Imagine a garden hose stretched in a straight line along the ground. If you pick up one end of it and shake it violently up and down, a wave action is created that travels down the length of the hose. A gun barrel does much the same when a bullet is sent through it. It seems logical then that the stiffer the barrel, the more accurate it can be. In the real world though, so long as a barrel’s harmonics are consistent and the muzzle is always in precisely the same attitude at the bullet’s moment of departure, a whippy barrel can theoretically shoot groups just as small as a heavier one. One need only look at benchrest records comparing Light Varmint (10-pound) and Heavy Varmint (13.5-pound.) rifles. Most of the miniscule difference in accuracy is due to the fact you can hold a heavier gun steadier.
Another common sense notion about stiffness comes from everyday experience. An ordinary sheet of paper goes limp when you pick it up at one end. Now fold that paper in half lengthwise so there’s a crease down the middle, and pick up the paper at the same place. The paper will stand straight out because it’s much stiffer.
Another good example is a steel tape measure. If it were flat, it would not extend far. So chalk up another seemingly intuitive thing that tells us a fluted barrel must be stiffer than a smooth barrel.
Fact of the matter is, fluting does not stiffen a barrel as logic would seem to dictate, not according to the several structural engineers and metallurgists who wrote me after I had said so in print. The gist of what they all said was that whenever you remove material from an object, you weaken it. More specifically, if we were to take an unfluted barrel, measure its deflection, flute it, and measure its deflection again, we’d find the unfluted pipe deflecting less.
This can be demonstrated quite graphically by a procedure my friend and colleague John Dustin came up with to satisfy his own curiosity. John is a well-known accuracy gunsmith and competitive benchrest shooter as well as a writer, and he devised a simple demonstration using a lathe chuck, a weight and a dial indicator.
He took a chambered, unfluted 6.5mm barrel and chucked the unthreaded shank portion of it into his lathe, applying a witness mark on both so in the future he could again align the two with precisely the same orientation relative to one another. He also noted the amount of torque applied when locking the jaws of the chuck so there would be no disparity there.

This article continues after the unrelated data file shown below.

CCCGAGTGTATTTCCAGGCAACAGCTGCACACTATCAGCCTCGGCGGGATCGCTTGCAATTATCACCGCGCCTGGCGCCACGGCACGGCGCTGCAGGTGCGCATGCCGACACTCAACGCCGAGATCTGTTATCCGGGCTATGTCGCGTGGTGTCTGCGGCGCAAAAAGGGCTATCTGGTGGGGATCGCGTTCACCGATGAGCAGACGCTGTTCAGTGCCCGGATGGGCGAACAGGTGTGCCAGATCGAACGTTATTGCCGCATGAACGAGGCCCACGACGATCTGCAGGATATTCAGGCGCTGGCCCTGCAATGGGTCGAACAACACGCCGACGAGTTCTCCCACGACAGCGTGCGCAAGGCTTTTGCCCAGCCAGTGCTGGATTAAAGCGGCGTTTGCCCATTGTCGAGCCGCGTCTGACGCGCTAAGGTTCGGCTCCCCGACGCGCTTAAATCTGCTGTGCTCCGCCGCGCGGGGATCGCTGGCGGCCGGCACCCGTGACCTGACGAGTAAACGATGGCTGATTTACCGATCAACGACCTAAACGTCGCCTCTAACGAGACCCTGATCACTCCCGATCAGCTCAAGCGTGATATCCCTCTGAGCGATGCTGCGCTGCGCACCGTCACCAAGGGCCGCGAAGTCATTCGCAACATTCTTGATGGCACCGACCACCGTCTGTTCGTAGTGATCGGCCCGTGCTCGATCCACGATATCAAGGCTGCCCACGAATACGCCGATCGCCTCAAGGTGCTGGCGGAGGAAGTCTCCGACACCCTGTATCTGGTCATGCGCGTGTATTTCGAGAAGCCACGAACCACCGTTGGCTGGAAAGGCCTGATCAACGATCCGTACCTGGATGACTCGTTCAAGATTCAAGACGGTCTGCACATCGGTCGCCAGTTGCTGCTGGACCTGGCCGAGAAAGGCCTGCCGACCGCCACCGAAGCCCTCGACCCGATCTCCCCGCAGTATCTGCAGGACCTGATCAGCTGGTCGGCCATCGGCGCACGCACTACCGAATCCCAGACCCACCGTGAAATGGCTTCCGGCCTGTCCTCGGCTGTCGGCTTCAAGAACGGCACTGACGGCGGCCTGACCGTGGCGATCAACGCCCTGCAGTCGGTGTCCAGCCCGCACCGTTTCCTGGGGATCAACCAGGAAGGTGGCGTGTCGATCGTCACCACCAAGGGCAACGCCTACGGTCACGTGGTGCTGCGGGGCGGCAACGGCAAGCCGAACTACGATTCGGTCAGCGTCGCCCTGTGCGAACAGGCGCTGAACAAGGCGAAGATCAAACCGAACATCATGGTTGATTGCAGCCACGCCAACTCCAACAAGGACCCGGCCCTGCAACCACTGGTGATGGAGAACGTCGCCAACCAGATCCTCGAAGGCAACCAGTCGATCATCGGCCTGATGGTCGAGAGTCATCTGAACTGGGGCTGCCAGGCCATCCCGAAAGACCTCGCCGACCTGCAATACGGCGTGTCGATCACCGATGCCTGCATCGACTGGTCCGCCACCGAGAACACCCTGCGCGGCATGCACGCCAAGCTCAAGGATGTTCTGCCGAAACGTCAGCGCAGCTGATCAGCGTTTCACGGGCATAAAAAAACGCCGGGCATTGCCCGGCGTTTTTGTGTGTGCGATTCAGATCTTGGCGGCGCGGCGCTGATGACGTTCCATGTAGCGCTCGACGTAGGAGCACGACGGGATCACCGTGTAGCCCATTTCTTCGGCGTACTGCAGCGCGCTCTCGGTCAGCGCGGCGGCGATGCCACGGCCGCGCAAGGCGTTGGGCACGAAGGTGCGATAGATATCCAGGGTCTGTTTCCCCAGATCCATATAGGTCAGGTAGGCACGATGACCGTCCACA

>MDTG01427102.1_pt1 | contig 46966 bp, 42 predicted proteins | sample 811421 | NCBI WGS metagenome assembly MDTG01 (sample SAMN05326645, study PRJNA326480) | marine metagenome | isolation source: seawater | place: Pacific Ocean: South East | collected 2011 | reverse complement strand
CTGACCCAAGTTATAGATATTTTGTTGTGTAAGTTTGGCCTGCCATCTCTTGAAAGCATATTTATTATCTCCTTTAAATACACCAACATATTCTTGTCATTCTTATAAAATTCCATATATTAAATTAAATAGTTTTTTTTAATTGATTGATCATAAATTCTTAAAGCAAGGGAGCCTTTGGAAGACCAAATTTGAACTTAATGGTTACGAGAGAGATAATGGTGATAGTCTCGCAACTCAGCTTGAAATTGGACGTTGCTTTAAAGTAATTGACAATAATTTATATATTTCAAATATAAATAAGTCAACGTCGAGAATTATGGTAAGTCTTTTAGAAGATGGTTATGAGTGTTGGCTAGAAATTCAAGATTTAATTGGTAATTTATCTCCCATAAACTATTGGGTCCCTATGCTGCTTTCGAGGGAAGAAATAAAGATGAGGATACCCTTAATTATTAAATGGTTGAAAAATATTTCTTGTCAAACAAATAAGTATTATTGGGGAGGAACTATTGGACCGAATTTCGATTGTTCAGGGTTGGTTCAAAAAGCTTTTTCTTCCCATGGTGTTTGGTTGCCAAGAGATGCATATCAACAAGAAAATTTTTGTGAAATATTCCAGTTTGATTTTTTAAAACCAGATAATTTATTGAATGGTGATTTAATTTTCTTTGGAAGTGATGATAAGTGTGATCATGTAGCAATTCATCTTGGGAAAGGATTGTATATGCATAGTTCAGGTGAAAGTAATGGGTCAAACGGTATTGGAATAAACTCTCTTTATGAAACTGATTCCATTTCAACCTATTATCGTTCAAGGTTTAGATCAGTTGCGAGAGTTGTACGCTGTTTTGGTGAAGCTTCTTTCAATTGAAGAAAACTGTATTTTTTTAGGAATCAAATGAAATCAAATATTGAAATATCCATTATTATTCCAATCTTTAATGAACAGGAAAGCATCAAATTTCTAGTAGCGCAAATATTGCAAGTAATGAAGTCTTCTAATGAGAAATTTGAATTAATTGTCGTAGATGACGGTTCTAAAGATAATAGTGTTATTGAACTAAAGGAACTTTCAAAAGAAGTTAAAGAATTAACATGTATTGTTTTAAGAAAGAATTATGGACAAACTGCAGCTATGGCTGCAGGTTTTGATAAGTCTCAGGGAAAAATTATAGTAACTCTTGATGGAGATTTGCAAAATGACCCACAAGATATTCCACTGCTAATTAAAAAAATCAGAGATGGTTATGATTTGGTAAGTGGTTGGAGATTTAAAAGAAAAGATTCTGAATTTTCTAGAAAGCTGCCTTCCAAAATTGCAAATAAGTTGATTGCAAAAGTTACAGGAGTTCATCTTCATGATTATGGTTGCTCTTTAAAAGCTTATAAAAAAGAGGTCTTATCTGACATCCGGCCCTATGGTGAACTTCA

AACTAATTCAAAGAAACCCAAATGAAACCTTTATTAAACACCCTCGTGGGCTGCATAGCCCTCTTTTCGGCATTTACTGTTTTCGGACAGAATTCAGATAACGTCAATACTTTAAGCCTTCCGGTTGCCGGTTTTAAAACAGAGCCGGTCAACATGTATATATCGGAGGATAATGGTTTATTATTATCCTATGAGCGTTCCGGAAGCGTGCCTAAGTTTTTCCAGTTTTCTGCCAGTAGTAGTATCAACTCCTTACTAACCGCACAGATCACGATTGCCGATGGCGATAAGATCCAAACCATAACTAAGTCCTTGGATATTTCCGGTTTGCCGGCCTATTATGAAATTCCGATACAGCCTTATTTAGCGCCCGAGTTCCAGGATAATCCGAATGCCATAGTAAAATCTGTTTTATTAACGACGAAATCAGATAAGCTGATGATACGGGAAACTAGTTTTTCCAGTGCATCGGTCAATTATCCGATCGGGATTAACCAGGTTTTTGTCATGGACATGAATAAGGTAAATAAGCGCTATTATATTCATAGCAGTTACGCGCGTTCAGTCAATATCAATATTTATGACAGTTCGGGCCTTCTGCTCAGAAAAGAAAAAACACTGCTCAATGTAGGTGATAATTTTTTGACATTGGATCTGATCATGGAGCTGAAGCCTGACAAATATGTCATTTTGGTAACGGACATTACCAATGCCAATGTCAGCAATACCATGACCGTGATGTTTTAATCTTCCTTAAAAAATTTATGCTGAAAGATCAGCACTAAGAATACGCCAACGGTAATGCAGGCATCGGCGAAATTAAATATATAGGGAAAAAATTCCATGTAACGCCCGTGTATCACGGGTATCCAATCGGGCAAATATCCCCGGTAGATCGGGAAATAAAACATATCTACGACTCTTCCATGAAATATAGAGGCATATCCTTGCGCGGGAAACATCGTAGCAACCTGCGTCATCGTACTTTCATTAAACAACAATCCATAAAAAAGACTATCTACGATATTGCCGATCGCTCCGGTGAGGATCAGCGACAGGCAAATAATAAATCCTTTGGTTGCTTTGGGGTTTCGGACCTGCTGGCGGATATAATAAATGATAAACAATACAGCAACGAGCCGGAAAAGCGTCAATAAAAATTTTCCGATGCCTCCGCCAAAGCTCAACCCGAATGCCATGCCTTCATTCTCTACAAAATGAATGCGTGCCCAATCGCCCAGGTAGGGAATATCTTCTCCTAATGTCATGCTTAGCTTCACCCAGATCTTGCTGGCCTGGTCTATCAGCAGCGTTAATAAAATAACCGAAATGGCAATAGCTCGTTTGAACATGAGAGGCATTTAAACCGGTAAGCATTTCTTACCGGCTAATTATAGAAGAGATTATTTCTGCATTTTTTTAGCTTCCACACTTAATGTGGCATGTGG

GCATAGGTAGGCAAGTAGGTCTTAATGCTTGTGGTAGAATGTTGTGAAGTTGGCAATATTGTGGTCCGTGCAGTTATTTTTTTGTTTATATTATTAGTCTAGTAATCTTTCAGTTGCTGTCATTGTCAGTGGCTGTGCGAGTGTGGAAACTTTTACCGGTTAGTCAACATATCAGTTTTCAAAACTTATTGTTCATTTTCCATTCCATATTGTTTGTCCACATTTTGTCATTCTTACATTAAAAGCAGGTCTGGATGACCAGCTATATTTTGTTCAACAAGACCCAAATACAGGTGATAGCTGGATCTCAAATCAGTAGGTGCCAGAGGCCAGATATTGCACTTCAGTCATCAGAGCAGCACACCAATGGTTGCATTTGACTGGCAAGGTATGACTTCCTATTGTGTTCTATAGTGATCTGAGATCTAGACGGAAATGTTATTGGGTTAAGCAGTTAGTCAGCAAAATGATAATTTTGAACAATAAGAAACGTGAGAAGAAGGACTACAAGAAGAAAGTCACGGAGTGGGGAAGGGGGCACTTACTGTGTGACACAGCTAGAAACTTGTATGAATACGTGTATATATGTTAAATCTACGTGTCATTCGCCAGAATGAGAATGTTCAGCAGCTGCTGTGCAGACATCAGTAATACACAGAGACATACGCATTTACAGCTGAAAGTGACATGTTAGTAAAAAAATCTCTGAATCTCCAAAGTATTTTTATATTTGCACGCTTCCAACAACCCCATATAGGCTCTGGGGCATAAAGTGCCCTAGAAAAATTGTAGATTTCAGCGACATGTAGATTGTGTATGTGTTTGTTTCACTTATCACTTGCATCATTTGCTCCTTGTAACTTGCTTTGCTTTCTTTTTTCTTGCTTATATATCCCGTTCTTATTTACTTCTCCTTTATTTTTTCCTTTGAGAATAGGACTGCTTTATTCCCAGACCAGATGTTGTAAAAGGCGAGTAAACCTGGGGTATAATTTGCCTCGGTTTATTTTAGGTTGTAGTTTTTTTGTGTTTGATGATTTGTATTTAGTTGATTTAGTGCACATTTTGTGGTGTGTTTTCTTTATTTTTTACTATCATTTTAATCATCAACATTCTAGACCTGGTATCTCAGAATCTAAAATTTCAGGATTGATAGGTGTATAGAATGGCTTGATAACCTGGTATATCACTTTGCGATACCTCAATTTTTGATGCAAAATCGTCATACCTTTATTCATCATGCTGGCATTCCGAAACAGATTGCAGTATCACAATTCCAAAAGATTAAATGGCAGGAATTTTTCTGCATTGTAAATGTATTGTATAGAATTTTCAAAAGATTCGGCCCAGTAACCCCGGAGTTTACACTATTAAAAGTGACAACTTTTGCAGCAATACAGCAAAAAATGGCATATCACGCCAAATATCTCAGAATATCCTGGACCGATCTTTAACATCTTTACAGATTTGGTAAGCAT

At the unsupported muzzle end of the barrel, a dial indicator was placed and set at an arbitrary value. John then placed a 10-pound weight slightly behind the dial indicator to measure the amount of deflection or “bend.” The same barrel was then fluted and subjected to the same procedure. The results? The unfluted barrel deflected .030 inch when the weight was applied; .040 inch after it was fluted, which works out to approximately 25 percent more deflection for the fluted barrel.
I guess the conclusion that could be drawn from all this is that fluting does lighten a barrel, and it does allow it to cool faster. The latter is of little significance in the real world, but the weight-saving aspect is certainly real and worthwhile to those to whom weight is an important consideration. As for the cosmetics, that’s a subjective thing, but I for one think it looks cool, especially when it’s raw stainless and the flutes are blackened.
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This article was first printed in the September 2011 edition of Buckmasters GunHunter Magazine. Subscribe today to have GunHunter delivered to your home.